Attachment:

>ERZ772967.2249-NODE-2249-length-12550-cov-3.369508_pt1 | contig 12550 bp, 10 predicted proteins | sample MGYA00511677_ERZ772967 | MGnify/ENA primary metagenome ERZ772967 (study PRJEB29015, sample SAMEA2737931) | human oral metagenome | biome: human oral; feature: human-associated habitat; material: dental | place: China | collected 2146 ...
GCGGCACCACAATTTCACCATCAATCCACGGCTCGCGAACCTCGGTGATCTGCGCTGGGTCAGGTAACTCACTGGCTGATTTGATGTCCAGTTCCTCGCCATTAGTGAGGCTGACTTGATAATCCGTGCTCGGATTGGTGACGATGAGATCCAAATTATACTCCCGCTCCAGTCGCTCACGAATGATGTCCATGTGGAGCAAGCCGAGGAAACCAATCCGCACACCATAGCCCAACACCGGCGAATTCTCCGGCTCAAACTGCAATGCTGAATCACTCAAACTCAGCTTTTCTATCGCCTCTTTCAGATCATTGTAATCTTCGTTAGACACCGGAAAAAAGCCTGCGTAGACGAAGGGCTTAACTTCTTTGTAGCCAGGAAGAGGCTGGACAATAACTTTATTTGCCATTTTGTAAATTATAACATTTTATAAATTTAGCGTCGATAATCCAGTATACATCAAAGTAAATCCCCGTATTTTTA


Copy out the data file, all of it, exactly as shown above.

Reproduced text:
>ERZ772967.2249-NODE-2249-length-12550-cov-3.369508_pt1 | contig 12550 bp, 10 predicted proteins | sample MGYA00511677_ERZ772967 | MGnify/ENA primary metagenome ERZ772967 (study PRJEB29015, sample SAMEA2737931) | human oral metagenome | biome: human oral; feature: human-associated habitat; material: dental | place: China | collected 2146 ...
GCGGCACCACAATTTCACCATCAATCCACGGCTCGCGAACCTCGGTGATCTGCGCTGGGTCAGGTAACTCACTGGCTGATTTGATGTCCAGTTCCTCGCCATTAGTGAGGCTGACTTGATAATCCGTGCTCGGATTGGTGACGATGAGATCCAAATTATACTCCCGCTCCAGTCGCTCACGAATGATGTCCATGTGGAGCAAGCCGAGGAAACCAATCCGCACACCATAGCCCAACACCGGCGAATTCTCCGGCTCAAACTGCAATGCTGAATCACTCAAACTCAGCTTTTCTATCGCCTCTTTCAGATCATTGTAATCTTCGTTAGACACCGGAAAAAAGCCTGCGTAGACGAAGGGCTTAACTTCTTTGTAGCCAGGAAGAGGCTGGACAATAACTTTATTTGCCATTTTGTAAATTATAACATTTTATAAATTTAGCGTCGATAATCCAGTATACATCAAAGTAAATCCCCGTATTTTTA